Jack and the Beanstalk - The Modern Day Version
Now, the prospect of easy wealth and mindless entertainment appealed to Jack's
bourgeois sensibilities, so he picked up both the harp and the hen and started
to run for the front door. Then he heard thundering footsteps and a booming voice
"FEE, FIE, FOE, FUM, "I smell the blood of an English person! "I'd
like to learn about his culture and views on life! "And share my own perspectives
in an open and generous way!"
Unfortunately, Jack was too crazed with greed to accept the giant's offer
of a cultural interchange. "It's only a trick," thought Jack. "Besides,
what's a giant doing with such fine, delicate things? He must have stolen them
from somewhere else, so I have every right to take them." His frantic justifications
remarkable for someone with his overtaxed mental resources revealed a terrible
callousness to the giant's personal rights. Jack apparently was a complete sizeist,
who thought that all giants were clumsy, knowledge-impaired, and exploitable.
When the giant saw Jack with the magic harp and the hen, he asked, "Why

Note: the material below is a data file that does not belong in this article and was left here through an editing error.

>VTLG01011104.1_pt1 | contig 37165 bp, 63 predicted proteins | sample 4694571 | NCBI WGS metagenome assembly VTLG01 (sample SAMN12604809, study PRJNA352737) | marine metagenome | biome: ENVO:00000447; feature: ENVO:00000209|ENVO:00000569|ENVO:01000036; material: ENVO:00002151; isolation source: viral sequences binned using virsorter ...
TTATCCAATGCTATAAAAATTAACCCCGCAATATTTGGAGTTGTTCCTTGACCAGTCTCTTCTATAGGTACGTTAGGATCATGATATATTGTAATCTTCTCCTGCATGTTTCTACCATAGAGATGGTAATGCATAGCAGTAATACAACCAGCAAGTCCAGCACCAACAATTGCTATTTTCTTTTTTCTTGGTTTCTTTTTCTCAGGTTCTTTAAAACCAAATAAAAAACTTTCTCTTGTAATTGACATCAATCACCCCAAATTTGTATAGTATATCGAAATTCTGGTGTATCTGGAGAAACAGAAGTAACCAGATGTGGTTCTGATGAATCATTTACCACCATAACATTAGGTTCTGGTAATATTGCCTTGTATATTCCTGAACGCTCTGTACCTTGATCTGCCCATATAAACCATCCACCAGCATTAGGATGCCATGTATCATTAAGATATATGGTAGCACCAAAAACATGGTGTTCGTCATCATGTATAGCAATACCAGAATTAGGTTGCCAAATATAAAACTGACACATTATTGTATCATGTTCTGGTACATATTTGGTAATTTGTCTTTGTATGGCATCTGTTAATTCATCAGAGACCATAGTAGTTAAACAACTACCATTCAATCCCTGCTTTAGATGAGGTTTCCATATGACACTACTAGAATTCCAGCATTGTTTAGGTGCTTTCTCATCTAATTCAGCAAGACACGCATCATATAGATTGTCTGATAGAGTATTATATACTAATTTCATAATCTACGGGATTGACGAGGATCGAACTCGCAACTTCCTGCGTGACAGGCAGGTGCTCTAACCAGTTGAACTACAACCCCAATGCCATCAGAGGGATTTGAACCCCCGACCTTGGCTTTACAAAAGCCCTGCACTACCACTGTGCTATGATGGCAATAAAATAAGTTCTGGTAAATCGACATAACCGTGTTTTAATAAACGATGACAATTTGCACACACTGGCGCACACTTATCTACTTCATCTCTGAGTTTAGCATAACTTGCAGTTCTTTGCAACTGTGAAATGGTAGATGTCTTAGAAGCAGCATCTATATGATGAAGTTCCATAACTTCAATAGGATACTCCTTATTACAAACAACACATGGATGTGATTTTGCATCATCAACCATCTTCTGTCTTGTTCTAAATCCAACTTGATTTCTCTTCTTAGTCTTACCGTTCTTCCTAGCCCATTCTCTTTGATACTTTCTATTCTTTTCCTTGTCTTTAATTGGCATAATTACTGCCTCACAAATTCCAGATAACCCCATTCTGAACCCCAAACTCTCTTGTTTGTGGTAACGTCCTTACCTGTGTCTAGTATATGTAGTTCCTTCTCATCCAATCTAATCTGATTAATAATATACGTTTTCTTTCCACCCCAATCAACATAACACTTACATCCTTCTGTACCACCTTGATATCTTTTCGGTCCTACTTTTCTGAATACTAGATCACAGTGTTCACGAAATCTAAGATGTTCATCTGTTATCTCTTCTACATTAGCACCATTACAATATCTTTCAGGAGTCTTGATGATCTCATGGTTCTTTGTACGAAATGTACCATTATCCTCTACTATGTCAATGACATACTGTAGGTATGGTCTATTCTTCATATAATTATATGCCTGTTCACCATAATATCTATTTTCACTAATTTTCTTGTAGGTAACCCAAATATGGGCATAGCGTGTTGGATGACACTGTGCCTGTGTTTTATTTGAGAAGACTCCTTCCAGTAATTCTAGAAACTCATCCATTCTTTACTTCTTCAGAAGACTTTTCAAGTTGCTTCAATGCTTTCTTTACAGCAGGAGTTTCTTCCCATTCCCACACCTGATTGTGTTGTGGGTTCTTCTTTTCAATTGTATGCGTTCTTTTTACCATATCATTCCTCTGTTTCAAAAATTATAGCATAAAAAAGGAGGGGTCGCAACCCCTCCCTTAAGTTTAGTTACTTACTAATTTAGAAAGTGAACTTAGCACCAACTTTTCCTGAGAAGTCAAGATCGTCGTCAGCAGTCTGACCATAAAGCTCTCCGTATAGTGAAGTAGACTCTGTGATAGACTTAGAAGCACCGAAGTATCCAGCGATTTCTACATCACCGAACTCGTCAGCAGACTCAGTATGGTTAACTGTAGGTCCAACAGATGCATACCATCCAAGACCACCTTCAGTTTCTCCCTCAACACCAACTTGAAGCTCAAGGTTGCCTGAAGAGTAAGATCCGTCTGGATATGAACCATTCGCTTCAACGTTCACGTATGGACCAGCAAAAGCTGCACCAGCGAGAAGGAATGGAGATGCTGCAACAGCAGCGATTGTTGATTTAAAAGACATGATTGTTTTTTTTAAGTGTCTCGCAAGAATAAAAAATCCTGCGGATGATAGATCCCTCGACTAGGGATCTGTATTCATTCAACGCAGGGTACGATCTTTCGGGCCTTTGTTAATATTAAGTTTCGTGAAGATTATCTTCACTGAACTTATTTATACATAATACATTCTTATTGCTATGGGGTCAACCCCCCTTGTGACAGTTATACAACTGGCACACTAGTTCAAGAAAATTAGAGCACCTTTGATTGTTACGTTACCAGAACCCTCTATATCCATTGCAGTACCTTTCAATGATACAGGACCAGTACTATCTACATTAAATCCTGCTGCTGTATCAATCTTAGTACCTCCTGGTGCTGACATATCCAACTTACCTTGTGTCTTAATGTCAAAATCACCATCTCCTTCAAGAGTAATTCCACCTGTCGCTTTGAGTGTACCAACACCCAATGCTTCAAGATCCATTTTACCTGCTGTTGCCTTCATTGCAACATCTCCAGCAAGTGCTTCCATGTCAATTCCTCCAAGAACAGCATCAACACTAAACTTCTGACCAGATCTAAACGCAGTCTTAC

are you taking what belongs to me?"
Jack knew he couldn't outrun the giant, so he had to think fast. He blurted
out, "I'm not taking them, my friend. I am merely placing them in my stewardship
so that they can be properly managed and brought to their fullest potential. Pardon
my bluntness, but you giants are too simple in the head and don't know how to
manage your resources properly. I'm just looking out for your interests. You'll
thank me for this later."
Jack held his breath to see if the bluff would save his skin. The giant sighed
heavily and said, "Yes, you are right. We giants do use our resources foolishly.
Why, we can't even discover a new beanstalk before we get so excited and pick
away at it so much that we pull the poor thing right out of the ground!"
Jack's heart sank. He turned and looked out the front door of the castle.
Sure enough, the giant had destroyed his beanstalk. Jack grew frightened and cried,
"Now I'm trapped here in the clouds with you forever!"
The giant said, "Don't worry, my little friend. We are strict vegetarians
up here, and there are always plenty of beans to eat. And besides, you won't be
alone. Thirteen other men of your size have already climbed up beanstalks to visit
us and stayed."
So Jack resigned himself to his fate as a member of the giant's cloud commune.
He didn't miss his mother or their farm much, because up in the sky there was
less work to do and more than enough to eat. And he gradually learned not to judge
people based on their size ever again, except for those shorter than he.
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